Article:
Sermons That Work

The Doctrine of the Trinity…, Trinity Sunday (B) – 1997

May 25, 1997

The doctrine of the Trinity, simply stated: There is One God and this One God is three “persons,” Father, Son and Holy Spirit. The three persons of the Trinity are equally God, “co-equal and co-eternal,” we say. One is not more divine than another. One is not subordinated to any other.

But God is not simply a category with three members. Father, Son and Holy Spirit are single substance. They have a single will, a single energy. There are not three Gods, but only one God.

The question for us today is: Do we still need the Trinity? This peculiar doctrine manages to combine two thing many of us like to avoid — technical jargon and mathematics. The technical terms are not hard to say, but they have very specialized philosophical meanings: Substance, Person, Co-eternal. As for trinitarian mathematics, the good news is that the numbers don’t get very big. You never go over the number three. The bad news is that this is mathematics like we’ve never seen. Like something out of Alice in Wonderland, it doesn’t follow any of the rules. Three equals one and one equals three.

More disturbingly, the doctrine of the Trinity seems to attempt to describe the inner life of God — the relation of the three Persons, in themselves, one to another — and this is something we mortals really don’t know anything about and, even if we could know about it, we don’t see how it could affect us. So, the questions remains: Do we still need the Trinity?

Before we dispense with the doctrine altogether, we really ought to look at the Bible. Naturally, the passages of Scripture which best relate to the doctrine of the Holy Trinity are those appointed for this feast of Trinity Sunday. For instance, we just heard St. Paul assure the Romans that when they cry out to God “Abba, Father!” it is the Holy Spirit bearing witness that we are children of God, and joint heirs with the Son of God, the Christ. The Spirit bears witness to our kinship with the Father and our fraternity with the Son.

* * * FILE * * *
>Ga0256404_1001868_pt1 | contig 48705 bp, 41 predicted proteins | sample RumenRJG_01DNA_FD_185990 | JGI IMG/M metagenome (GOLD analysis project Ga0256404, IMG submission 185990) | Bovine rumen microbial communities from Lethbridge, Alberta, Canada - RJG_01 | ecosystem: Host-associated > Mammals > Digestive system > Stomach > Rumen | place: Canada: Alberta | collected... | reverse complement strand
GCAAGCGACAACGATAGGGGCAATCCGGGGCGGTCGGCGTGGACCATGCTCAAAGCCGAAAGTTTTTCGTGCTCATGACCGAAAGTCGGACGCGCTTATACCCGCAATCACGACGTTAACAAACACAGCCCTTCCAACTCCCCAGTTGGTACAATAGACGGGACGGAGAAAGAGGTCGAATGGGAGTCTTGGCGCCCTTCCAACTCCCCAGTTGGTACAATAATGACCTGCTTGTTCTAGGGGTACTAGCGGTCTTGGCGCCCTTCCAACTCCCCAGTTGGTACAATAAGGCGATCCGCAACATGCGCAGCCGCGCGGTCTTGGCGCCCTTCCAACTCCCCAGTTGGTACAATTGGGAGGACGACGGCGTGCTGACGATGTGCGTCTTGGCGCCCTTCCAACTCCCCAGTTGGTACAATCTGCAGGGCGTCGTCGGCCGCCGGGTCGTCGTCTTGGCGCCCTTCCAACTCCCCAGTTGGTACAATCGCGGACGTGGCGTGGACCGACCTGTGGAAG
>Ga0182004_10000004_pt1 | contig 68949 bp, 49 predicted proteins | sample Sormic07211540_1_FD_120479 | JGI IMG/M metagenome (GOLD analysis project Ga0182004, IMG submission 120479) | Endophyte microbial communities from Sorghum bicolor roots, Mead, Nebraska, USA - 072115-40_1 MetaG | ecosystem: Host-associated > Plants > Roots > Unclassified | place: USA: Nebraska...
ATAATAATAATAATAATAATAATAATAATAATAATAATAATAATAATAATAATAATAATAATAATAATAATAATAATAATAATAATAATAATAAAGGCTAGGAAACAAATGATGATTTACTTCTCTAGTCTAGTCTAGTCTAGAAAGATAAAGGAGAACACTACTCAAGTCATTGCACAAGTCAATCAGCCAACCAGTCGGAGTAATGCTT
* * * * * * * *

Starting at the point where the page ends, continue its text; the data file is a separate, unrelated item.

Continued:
Similarly, our reading from St. John’s Gospel combines the Spirit, who births us into the kingdom of God, with the Son of Man who descended from heaven, with the God who loved the world so much that he gave his only Son.

Granted, the connections between Father, Son and Spirit are not very clear or very close in the passages. In fact, all three persons never even manage to fit into the same sentence. The lessons appointed for other years in our lectionary are much tidier in this respect. For example, the Epistle for year A closes with the splendid conclusion of Second Corinthians: “The grace of the Lord Jesus Christ, the love of God, and the communion of the Holy Spirit be with all of you.” Here we have Jesus Christ, God and Holy Spirit all together in one breath. The Gospel for year A is the Great Commission from St. Matthew and this reading is as “trinitarian” as the Bible ever gets. The Risen Christ directs the Eleven to “go and make disciples of all nations, baptizing them in the name of the Father and of the Son and of the Holy Spirit.”

However, the theologians would say that even this last passage is not trinitarian but merely “triadic.” In other words, the three names — Father, Son and Holy Spirit — are mentioned, but nothing is said about their relationship. Nothing about three in one or one in three. Nothing about God in three persons. The word “Trinity,” of course, never appears in the Bible. All of that language came a couple of centuries later.

Nevertheless, I think that the doctrine of the Trinity is going to stay with us because it has a mystery of great importance to reveal to us, something more than just the inner workings of the divinity. First of all, the doctrine states that we believe in a personal God. You won’t find “personal God” in the Bible either, but that concept has emerged from the experience of believers over centuries. Yes, we do believe in a personal God, for we believe in God in three persons. The word is carefully chosen. It means, above all, that God is cognizant of us and loves us. And it means that we are able to love God, intensely and wholeheartedly.

Second, the doctrine of the Trinity affirms that God does not exist in isolation. God is a social God. Even prior to the creation, God existed in relationship, the relationship, the relationship of the Father, Son and Holy Spirit one to another. Since we are created in God’s image, the means that we are created for relationship as well. We become whole persons only in relationship to one another and to God.

Finally, we need to observe the traditional language about the Trinity (and this is from the Athanasian Creed): The three persons are Co-equal and Co-eternal. They exist in communion, in a mutual sharing of life. The persons of the Trinity do not allow for inequality, or subordination, or domination, or hierarchy. Our Baptism into the Church in the name of the Trinity means that all of us, though irreducibly unique, exist together as equal partners in Christ in a relationship of mutual love.

Perhaps that is why Paul’s prayer that “the grace of the Lord Jesus Christ, the love of God and the communion of the Holy Spirit be with you all” flows out of Paul’s appeal to the Corinthians to live in peace and to greet one another with a holy kiss. The loving mutuality of the Church has its source in the loving mutuality of the eternal Trinity.

So, do we still need the Trinity? We might just as well ask: Do we still need mutuality? Do we still need to be in relationship? Do we still need a personal God? Do we still need love? AMEN

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Christopher Sikkema


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